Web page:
The Flying Lesson.avi 3.21 MB (requires DivX 5)
The flamingos began life as a polygonal cube. I built up a low-poly model from this by hand. This initial model was only the right hand side of the flamingo, so I duplicated it and mirrored it to make the left hand side. I then welded the two halves together, and smoothed the mesh. The baby flamingo uses the same model as the adult flamingo, just with some non-uniform scaling applied to it.
Most of the detail in the final animation comes from the flamingos' texture. Starting from an initial planar UV projection of the low-poly half-model, I manually unwrapped the UV coords in the UV editor. This process took a while, but I was able to get pretty non-distorted UV mapping out of it.
I found a photograph of a flamingo on the internet, and using Photoshop I took parts of it and distorted it to fit onto the UV map image that I produced in maya. Most of this work was done using the transform command and the clone brush. I had to be extra careful near seams, such as where the neck joins the body. These regions are not contiguous in the UV image, but they are in the texture, so I had to do some careful blending in order to prevent the seams from showing in the textured model.
I made a skeleton, and smooth-bound it to the finished model. The feet and neck are controlled with IK handles. The knees have pole constraints which help me to tweak the IK solutions. The orientation of the top joint in the neck is controlled via an aim constraint and a locater, which lets me move the flamingos' gaze around. I added custom channels to control flapping, blinking, the shape of the feet, and breathing. I had originally set joint limits on the IK chains, but they got in the way when I was keyframing , so I eventually turned them off.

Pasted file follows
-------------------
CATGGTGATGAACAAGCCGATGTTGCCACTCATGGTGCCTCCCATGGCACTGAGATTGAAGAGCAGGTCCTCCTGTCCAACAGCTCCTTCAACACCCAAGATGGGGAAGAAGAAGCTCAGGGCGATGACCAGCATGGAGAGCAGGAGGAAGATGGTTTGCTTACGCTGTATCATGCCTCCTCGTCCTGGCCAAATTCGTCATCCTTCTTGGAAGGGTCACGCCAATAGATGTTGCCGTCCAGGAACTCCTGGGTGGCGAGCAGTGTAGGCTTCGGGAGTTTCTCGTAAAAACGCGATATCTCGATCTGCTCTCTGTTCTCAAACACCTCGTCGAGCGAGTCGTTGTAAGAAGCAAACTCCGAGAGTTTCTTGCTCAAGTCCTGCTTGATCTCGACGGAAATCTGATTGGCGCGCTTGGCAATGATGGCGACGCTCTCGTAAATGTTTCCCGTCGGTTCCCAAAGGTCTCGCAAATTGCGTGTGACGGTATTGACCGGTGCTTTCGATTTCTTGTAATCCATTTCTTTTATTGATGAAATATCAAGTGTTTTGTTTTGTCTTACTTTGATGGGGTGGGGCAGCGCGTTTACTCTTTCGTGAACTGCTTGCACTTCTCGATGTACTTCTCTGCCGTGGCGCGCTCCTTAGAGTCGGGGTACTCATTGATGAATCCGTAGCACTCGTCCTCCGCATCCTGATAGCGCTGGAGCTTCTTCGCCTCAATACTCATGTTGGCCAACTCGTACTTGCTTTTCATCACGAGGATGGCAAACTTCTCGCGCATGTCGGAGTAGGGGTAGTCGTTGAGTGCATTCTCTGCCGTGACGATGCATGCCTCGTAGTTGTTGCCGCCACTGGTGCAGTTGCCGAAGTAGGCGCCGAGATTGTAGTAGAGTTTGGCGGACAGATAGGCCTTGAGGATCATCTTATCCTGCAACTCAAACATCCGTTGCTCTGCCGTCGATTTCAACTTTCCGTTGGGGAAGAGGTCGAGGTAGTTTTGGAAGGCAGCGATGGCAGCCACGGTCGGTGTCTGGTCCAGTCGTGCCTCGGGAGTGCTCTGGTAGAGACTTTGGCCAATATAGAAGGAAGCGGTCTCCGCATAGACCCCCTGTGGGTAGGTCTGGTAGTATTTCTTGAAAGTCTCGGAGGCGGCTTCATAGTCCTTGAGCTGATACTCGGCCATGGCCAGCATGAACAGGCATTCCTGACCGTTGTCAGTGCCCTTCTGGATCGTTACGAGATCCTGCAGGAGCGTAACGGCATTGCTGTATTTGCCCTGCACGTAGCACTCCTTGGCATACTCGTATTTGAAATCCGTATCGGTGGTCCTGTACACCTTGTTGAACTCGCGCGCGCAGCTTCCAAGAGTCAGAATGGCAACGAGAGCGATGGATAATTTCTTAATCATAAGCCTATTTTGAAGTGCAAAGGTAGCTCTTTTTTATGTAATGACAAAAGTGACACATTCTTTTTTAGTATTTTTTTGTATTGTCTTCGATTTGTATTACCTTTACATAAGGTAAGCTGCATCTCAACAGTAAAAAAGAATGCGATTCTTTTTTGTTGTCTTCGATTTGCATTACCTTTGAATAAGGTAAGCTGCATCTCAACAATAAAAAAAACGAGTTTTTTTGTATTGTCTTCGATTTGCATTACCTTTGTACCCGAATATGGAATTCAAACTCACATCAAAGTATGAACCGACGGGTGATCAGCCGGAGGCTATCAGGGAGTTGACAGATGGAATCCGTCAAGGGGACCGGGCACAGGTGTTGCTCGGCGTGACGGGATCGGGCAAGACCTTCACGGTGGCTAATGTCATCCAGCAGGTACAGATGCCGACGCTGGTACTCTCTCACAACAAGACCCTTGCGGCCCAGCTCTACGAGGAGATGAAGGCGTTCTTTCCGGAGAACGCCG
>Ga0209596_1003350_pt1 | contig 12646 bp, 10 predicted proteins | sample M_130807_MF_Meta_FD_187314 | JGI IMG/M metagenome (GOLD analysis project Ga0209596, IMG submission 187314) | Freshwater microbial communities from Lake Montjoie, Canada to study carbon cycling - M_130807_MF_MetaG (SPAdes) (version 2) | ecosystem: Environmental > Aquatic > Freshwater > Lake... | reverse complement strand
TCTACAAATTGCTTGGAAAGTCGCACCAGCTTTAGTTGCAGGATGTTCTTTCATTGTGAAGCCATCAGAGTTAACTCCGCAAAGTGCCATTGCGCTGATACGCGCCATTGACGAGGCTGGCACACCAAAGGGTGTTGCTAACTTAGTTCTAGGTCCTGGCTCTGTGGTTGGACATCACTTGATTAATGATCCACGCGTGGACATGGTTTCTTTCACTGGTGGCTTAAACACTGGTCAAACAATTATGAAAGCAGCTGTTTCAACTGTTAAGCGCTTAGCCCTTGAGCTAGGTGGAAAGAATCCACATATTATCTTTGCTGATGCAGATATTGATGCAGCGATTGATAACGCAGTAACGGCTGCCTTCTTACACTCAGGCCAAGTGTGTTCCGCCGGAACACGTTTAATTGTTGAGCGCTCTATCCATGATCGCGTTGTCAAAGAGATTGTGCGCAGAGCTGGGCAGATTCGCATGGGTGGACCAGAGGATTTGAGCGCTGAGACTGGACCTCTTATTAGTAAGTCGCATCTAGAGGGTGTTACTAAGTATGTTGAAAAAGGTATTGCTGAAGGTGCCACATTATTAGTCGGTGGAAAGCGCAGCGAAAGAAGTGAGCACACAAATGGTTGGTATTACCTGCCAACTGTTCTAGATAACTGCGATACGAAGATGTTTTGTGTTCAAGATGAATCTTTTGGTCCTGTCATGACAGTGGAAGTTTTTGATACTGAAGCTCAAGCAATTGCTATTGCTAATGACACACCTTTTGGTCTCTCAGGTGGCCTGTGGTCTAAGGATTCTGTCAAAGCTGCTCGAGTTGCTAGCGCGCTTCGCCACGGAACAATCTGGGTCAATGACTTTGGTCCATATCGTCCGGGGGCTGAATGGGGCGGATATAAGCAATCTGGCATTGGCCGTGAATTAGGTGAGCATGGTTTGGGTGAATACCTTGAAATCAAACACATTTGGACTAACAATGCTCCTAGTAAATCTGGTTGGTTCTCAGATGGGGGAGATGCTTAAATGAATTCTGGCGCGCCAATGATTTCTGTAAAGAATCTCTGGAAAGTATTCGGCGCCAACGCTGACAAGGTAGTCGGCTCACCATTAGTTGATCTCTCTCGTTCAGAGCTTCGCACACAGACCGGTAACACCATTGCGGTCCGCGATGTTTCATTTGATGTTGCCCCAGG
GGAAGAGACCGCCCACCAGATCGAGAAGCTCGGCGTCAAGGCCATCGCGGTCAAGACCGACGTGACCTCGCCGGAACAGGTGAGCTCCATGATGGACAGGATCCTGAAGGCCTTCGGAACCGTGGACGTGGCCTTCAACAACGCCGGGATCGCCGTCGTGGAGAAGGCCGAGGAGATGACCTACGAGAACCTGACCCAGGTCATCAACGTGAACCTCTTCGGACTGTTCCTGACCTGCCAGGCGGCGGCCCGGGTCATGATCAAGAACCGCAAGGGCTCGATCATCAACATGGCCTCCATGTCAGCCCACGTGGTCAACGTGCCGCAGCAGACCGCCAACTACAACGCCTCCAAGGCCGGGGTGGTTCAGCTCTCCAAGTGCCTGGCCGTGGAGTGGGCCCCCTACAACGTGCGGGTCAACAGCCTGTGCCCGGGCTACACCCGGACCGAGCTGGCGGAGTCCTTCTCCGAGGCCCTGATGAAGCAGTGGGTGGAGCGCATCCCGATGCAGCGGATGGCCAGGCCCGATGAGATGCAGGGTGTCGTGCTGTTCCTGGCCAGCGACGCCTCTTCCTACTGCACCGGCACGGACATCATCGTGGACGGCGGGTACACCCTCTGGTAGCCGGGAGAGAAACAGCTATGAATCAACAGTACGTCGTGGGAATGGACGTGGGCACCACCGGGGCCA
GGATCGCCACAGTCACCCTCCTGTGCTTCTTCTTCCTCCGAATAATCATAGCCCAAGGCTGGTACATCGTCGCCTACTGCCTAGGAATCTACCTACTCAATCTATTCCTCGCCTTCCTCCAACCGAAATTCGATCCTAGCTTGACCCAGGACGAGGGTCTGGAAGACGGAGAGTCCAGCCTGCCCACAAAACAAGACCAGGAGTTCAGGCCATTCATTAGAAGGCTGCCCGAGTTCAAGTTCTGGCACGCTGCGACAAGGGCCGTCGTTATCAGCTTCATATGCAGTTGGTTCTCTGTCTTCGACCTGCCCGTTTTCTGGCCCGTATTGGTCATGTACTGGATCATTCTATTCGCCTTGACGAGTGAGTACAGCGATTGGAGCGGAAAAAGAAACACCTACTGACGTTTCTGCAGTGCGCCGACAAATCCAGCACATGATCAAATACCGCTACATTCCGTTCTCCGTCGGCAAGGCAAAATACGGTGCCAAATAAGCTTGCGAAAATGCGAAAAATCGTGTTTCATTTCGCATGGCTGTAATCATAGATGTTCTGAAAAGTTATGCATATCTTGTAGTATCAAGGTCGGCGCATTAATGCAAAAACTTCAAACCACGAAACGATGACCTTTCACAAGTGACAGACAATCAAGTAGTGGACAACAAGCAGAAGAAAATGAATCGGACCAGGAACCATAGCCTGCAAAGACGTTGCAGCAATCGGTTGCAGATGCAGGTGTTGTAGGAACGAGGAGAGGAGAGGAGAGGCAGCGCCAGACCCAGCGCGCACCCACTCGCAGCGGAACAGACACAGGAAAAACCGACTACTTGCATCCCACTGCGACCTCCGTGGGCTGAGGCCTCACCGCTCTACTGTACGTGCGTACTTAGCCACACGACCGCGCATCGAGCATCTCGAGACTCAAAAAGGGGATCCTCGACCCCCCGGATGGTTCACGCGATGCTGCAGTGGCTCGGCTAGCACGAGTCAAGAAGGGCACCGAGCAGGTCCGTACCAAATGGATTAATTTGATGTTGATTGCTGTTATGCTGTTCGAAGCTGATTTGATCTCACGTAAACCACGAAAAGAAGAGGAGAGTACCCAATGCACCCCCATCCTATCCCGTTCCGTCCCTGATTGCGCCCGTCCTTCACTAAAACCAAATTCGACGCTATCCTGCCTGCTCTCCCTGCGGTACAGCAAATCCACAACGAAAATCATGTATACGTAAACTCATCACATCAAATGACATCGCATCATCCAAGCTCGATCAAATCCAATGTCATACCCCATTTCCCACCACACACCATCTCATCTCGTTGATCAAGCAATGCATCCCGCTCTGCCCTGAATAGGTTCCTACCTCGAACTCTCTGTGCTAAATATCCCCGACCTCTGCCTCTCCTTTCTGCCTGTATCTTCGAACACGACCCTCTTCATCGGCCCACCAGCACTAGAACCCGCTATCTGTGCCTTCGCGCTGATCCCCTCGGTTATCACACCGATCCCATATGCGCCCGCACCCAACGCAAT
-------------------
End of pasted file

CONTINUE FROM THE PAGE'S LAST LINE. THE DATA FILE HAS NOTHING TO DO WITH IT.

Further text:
There a couple of expressions driving the animation. The most prominent is one that controls the adult flamingo's breathing rate. I had played around with trying to do the waves and splashes with scripts, but it turned out easier just to keyframe them.
I rendered all 580 frames using the Maya software renderer, with raytracing turned on. While raytracing gave me nice reflections in the water beneath the flamingos, it was very slow. By tweaking the raytracing parameters, however, I was able to get the rendering time (for 640x480 images) down to a couple of hours. I rendered to a sequence of tga files, so that I could preserve the alpha channel for post production.
I did the post-production in premiere. The renderings from maya have no background, so I found a photograph of a lagoon on the internet, and put it in the background. I added some steel drum music for a sound track (I'm not sure who actually made the music. . .I found it as "Tropical Bird (Steel Drum - Trinidad).mp3" in my fiancee's uncategorized mp3 collection). I found the splash sound on the internet, and recorded my own flapping sounds by shaking a pile of newspapers in front of a microphone. Gaffing is fun!
The intro / outro titles were made in Photoshop, and imported as stills.
I'm pretty pleased with the results. There are a couple of small glitches in the animation - when the baby bird looks left, his left eye is briefly not visible, and I wasn't able to get the skin weights around the base of the flamingos' heads quite right - but I like the overall effect. Keyframing took a very long time, but I think that it would have taken me longer to come up with a Vicon motion capture skeleton that I could use with my characters. The flying sequences would also have been quite difficult to mo-cap. I think that part of my animation that paid off the most, in terms of artistic effect vs time spent, was the texturing.
The "other" animation:
Originally, I was going to do my animation using a NURBS model of an alien. I spent about a week making the model, but once I got all of the pieces done, I was at a loss for how to connect them all together in a topologically sane way. It was about then that I swore off NURBS forever, and started work on my polygonal birds. At any rate, here are the reference drawings and the model from my earlier attempt:
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